On September the 2nd, the Secretary for Education (Secondary and Pre-secondary) of the Society of Jesus, Fr. José Alberto Mesa, S.J., paid a visit to The Istituto Sociale, the Jesuit School in Turin, Italy.
During his visit, which took place within the framework of the celebration of the 140th anniversary of the Institute, Fr. Mesa met with school leaders, administrative staff and had a conversation with faculty members, about the current challenges and opportunities for Jesuit Schools.
During the talk, Fr. Mesa emphasized that renewal is a permanent task in the educational work. In this sense, he alluded to Fr. Arrupe’s emblematic discourse Men for Others (1973), stating that “If the Society wants to be faithful to itself, if it does not want to betray what is most characteristic of its spirit, then paradoxically, it must profoundly change most of the concrete forms it assumes in any particular epoch”, while reinforcing this affirmation with a more recent invitation done by Fr. General Arturo Sosa, SJ to “to educate and train in a new way for a different future.”
A call for renewal that has acquired special relevance in the context of the pandemic. Fr. Mesa argued that this situation can be seen as an opportunity that requires the audacity to build a new world. To achieve this, he highlighted the potential of having a global network of more than 800 schools worldwide, with the opportunity to collaborate, exchange and respond to common challenges, such as educating for faith, depth, reconciliation and global citizenship, while taking care of our common home. A network that also has a common horizon expressed in the 10 Global Identifiers presented in the document “Jesuit Schools: A Living Tradition in the 21st Century”.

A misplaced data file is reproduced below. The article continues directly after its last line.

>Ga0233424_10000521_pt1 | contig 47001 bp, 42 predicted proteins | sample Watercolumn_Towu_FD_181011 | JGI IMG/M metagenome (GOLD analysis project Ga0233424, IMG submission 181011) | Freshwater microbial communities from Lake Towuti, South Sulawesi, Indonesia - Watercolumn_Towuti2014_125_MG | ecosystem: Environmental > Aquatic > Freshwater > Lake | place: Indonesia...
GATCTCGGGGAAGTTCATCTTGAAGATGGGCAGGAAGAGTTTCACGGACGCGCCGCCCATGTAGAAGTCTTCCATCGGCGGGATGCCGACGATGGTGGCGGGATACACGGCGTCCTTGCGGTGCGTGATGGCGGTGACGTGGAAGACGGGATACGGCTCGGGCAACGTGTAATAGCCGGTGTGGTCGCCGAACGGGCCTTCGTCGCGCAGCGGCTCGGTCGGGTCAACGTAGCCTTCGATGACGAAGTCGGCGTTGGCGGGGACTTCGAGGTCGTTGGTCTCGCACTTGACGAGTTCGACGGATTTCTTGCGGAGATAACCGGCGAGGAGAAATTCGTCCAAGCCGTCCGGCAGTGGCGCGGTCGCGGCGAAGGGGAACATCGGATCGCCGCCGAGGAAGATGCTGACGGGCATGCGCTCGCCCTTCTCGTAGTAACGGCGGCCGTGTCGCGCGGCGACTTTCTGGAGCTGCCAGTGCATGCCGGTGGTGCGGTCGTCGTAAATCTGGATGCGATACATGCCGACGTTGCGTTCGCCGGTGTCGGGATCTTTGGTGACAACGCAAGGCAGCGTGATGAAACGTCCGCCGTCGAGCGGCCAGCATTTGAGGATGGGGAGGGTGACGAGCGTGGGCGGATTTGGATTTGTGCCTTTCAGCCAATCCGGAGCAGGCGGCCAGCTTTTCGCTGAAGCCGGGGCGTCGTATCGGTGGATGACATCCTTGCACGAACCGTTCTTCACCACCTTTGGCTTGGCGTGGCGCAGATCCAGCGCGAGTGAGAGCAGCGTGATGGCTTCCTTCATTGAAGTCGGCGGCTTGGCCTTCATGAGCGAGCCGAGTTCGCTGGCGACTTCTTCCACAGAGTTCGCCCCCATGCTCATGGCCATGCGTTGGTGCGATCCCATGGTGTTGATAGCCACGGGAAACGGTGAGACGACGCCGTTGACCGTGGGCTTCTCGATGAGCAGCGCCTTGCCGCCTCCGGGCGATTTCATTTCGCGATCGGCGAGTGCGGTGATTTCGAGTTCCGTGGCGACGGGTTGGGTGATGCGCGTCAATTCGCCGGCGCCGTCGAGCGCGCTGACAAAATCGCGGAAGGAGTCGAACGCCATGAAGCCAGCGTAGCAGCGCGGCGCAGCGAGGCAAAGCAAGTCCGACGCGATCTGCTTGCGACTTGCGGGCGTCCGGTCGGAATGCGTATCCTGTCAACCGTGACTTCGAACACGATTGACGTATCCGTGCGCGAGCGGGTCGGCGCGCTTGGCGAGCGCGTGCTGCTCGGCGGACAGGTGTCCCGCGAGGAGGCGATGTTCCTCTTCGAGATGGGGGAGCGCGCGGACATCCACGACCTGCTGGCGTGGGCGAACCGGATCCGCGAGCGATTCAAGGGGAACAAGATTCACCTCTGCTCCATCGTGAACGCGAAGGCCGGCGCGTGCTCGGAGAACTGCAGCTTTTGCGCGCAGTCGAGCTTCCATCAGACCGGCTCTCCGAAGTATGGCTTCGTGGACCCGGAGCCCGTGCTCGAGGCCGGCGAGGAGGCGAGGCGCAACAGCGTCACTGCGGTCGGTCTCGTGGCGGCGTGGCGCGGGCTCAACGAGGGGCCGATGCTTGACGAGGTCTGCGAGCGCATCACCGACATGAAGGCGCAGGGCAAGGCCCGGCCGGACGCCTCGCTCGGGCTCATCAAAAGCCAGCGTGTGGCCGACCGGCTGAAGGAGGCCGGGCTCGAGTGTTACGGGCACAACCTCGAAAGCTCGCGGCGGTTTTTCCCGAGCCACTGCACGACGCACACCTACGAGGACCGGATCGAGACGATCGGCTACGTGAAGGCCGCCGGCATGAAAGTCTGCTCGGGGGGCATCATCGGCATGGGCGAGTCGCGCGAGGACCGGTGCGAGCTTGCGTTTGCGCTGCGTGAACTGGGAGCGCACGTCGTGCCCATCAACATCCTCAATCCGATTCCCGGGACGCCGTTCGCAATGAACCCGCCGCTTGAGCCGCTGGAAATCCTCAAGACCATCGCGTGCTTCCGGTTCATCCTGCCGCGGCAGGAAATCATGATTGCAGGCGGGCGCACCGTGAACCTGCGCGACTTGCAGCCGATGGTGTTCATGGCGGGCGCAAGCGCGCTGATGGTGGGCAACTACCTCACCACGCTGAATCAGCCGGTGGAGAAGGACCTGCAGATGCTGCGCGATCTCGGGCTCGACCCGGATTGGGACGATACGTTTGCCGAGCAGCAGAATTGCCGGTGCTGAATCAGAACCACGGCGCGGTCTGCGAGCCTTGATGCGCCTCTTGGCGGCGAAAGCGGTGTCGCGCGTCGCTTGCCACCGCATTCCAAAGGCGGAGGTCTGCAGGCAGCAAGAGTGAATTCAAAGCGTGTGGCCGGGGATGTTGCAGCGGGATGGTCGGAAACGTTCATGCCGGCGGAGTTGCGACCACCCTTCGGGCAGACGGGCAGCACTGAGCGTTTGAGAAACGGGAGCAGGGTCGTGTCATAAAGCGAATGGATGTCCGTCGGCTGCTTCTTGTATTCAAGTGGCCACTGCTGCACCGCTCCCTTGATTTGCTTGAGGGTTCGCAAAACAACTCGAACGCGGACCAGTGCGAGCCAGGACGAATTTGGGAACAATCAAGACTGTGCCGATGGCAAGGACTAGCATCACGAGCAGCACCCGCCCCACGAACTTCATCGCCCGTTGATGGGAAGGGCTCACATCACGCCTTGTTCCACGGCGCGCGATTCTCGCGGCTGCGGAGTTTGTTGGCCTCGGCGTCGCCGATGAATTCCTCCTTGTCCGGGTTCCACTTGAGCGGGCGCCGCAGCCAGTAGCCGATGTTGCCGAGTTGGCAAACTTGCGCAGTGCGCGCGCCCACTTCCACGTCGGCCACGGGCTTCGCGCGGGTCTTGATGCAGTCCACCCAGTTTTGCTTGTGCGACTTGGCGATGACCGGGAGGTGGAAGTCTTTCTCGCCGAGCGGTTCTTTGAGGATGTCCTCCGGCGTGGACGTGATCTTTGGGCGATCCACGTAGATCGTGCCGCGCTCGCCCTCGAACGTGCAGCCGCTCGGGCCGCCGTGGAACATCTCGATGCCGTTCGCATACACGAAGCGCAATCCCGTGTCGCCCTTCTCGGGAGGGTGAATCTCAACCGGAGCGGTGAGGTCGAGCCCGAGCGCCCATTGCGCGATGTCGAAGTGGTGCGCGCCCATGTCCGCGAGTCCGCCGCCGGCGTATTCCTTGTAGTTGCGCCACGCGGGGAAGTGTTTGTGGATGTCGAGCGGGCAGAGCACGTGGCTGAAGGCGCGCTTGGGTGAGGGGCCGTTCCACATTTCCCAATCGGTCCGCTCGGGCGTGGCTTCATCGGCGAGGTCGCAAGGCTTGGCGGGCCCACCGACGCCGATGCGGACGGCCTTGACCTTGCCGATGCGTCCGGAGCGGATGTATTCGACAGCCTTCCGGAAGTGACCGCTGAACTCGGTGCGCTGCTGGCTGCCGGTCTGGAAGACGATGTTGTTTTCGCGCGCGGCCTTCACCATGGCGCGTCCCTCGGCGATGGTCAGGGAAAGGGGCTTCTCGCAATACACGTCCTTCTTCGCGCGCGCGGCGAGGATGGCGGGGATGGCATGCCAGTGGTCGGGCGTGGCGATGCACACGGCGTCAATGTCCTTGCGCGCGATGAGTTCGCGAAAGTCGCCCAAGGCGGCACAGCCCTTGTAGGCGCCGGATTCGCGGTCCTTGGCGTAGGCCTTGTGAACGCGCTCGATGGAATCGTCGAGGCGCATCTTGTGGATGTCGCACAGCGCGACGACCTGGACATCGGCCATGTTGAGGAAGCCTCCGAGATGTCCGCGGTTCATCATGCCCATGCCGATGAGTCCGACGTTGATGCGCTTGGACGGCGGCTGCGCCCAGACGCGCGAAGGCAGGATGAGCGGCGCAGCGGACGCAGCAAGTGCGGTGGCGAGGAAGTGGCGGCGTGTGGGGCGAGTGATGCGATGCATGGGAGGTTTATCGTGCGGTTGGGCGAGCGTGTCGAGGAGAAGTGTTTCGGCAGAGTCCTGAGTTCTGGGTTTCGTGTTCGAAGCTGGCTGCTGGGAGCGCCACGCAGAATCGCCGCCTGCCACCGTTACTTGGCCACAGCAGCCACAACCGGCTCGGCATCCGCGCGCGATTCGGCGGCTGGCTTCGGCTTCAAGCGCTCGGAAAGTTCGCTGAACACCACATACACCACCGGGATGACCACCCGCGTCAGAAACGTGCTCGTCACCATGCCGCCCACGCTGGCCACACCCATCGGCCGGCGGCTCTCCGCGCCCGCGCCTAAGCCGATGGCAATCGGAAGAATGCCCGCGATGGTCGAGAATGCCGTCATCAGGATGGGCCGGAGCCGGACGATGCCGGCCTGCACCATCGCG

The visit concluded with meetings with the Board of Directors of the Institute and with the Jesuits of the Community: “we thank him for his precious and generous availability and for leaving us a message of hope and confidence in the future,” said Prf. Vincenzo Sibillo, General Director of the school.
Source: Communications, Istituto Sociale